Robin Gaudette

Which body part (hint: the part is a pair) has 26 bones, 33 joints, and over 100 muscles, ligaments and tendons each?

If you guessed feet, you are correct.

Not only are your size 9’s a strong, mechanical structure, they play a key role in balance and body alignment. With about 250,000 sweat glands, feet secrete up to a half a pint of moisture a day. The soles of your feet contain more sensory nerve endings and sweat glands than any other part of your body. Yet taking care of your feet may be the last thing you think about as the root of a problem. About 75% of Americans will experience foot problems. Serious health problems such as diabetes, arthritis, nerve and circulatory problems often show initial symptoms in the feet.

Do your feet hurt after a long day? They probably have a right to — the total forces of your feet against the ground during a normal day can total hundreds of tons, equal to a fully loaded cement truck. Similar to a house, if the foundation is not strong, level and straight the structure will not withstand the forces of time and nature. Frequently problems that develop in the knee, hip and ankle can be traced to dysfunction of the foot.

Imagine holding a 10 pound weight in one hand, with your elbow bent… for 3 hours. Standing in one spot for a long period is more tiring than walking because the same few muscles are being asked to activate for a long period of time. Walking 10,000-15,000 steps a day will not only benefit health and fitness, but exercise your feet and ankles.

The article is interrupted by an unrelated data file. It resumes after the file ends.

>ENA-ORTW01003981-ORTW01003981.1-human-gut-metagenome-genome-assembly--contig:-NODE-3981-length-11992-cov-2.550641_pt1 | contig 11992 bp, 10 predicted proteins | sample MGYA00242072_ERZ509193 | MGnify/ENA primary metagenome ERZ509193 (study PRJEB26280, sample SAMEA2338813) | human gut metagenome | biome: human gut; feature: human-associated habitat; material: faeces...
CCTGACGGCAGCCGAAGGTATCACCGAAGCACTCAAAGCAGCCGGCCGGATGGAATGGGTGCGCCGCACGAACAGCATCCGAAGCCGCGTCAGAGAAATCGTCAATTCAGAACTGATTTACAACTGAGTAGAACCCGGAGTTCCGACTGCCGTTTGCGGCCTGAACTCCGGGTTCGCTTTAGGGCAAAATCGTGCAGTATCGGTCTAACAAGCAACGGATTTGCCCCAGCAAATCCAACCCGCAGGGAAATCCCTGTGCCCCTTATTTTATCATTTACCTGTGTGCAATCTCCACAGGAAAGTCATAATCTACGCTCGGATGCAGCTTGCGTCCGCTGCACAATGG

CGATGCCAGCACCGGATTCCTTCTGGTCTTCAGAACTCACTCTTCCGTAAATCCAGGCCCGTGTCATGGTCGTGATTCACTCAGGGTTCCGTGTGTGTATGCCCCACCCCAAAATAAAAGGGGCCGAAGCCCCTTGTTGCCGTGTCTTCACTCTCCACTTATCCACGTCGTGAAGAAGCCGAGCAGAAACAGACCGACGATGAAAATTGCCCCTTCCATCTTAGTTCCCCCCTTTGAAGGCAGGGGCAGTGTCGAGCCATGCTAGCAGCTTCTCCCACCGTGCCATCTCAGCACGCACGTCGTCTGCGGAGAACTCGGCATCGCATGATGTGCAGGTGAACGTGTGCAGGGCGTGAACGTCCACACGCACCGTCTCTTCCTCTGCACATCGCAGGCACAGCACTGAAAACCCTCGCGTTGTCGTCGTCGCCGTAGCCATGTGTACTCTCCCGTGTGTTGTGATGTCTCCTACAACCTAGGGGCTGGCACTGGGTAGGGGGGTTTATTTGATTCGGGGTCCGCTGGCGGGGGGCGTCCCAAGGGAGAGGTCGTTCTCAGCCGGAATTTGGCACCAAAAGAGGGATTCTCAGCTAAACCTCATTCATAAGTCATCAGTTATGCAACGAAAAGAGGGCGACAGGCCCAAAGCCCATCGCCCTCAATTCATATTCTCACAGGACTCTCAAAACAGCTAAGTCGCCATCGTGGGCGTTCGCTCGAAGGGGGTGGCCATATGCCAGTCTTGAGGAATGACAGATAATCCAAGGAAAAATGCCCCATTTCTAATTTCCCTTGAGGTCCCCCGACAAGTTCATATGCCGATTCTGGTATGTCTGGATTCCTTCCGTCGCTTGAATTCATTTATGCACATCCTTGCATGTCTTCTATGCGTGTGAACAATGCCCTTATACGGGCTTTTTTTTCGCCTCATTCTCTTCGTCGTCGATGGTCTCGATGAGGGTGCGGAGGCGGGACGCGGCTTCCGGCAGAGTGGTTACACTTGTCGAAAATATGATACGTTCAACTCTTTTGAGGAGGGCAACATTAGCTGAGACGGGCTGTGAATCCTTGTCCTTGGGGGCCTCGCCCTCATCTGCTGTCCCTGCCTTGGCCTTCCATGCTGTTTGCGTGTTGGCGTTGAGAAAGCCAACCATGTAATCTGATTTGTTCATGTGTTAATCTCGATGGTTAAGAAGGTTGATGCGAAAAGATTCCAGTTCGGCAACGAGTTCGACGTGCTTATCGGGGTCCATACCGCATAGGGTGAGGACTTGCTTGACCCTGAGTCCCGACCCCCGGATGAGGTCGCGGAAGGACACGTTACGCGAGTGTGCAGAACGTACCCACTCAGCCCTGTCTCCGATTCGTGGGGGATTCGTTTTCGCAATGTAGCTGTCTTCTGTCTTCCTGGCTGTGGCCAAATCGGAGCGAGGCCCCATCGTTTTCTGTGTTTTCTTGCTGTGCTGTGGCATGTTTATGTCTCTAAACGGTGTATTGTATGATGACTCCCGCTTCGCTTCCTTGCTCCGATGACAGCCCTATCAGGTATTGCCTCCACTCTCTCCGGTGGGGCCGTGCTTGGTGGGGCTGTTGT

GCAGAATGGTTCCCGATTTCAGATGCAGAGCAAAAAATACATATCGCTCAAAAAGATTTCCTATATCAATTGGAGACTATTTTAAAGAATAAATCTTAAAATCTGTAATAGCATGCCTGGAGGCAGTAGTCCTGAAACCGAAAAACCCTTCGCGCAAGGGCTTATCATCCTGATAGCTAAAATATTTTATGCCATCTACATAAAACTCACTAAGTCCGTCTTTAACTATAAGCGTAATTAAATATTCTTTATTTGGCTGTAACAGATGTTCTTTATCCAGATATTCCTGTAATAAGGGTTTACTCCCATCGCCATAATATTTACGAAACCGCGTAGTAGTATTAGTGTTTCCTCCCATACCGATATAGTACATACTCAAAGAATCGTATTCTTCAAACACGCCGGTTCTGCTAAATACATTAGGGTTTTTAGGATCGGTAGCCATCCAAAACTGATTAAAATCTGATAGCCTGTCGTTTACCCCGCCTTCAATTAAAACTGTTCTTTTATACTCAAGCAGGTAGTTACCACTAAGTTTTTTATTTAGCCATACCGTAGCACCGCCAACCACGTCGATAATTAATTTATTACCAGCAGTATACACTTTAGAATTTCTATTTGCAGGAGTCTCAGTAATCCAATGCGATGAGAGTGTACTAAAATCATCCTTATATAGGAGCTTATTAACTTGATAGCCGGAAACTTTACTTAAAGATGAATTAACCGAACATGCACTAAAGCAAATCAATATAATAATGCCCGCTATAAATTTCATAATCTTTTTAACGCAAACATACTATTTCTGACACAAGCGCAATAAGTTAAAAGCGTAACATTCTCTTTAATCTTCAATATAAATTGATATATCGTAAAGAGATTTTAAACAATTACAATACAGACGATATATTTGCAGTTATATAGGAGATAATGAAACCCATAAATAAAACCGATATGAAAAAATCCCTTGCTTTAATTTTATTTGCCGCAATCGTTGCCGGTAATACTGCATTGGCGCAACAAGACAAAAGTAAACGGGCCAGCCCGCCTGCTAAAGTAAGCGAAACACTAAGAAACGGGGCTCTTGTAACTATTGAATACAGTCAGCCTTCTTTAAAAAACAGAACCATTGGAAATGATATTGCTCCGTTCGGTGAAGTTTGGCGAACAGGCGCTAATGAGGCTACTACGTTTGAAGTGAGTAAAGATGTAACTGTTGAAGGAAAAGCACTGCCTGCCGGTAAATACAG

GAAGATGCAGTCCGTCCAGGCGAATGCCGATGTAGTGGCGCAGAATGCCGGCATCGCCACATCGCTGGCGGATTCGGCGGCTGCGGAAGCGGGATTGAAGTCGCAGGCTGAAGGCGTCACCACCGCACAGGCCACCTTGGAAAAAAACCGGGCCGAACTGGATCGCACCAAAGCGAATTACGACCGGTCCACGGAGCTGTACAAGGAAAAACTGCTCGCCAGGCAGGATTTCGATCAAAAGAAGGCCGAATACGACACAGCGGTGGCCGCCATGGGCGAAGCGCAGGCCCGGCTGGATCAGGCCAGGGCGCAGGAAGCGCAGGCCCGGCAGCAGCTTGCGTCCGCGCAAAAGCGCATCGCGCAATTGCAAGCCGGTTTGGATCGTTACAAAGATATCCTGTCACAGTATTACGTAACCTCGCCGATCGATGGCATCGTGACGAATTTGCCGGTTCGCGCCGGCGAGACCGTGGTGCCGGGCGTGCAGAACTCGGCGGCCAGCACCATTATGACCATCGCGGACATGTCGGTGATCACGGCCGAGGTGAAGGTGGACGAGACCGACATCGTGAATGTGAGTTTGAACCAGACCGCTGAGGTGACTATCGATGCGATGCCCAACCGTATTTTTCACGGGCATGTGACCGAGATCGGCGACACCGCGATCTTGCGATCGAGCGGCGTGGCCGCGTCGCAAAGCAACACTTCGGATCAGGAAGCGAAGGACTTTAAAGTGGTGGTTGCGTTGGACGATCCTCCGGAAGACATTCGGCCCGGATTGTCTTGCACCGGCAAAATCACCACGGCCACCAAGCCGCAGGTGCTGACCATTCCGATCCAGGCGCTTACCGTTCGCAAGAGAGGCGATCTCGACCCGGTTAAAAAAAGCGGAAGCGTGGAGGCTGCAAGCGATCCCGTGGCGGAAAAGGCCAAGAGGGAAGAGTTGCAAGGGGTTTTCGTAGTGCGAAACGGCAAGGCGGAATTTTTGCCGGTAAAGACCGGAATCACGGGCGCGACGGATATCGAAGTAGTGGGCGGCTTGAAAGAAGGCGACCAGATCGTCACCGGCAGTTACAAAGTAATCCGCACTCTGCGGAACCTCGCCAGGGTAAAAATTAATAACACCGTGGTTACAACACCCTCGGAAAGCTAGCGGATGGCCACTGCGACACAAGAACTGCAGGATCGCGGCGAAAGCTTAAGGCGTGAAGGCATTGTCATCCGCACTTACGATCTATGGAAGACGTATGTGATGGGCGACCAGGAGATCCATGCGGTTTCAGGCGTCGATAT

Arthritis, the No. 1 cause of disability in the U.S., is prevalent in the ankle and foot. When standing the ankle sends messages to the brain regarding balance. As we age, stiffness and less natural ankle and foot movement will negatively impact balance.

Besides walking we can improve our foot health by doing some activities barefoot and adding ankle/foot exercises to your daily routine. Doing some activities while barefoot will improve balance, mobility, side-to-side movements, and more efficiently transfer forces from the ground. Many feel that shoes inhibit natural movement of the structures of the foot and act as a crutch that possibly puts strain on the joints and tendons rather than allowing the muscles to create the effort.

Move all joints in three directions when possible: front-back, side-to-side and circular motions. Try these exercises to improve the health and functioning of your foot. Picking up marbles — place marbles or some other round object on the floor and pick them up with your toes, moving them from one pile to another. Add ankle movement by keeping your heel on the floor, picking up the marble from a pile on the left moving it to the right. Spread your toes wide then bring them together. With the foot flat, lift only the big toe keeping the others on the ground, then reverse. With your feet flat, roll both to the outside edge and then through flat to the inside edge, using only the ankle. Roll your foot on a small ball in all three planes of motion.

Start by spending small amounts of time barefoot, progressing to doing routine household tasks without shoes. If exercising with a virtual class, try the class without shoes.

Those working out at a facility may choose to try classes that are taught on a mat such as yoga, Pilates, tai chi or barre. You may fatigue quickly so go slow and listen to your entire body. Healthy feet are happy feet!

Robin Gaudette is the aquatics wellness coordinator at the Redmond Area Park and Recreation District. Contact her at robin.gaudette@raprd.org.

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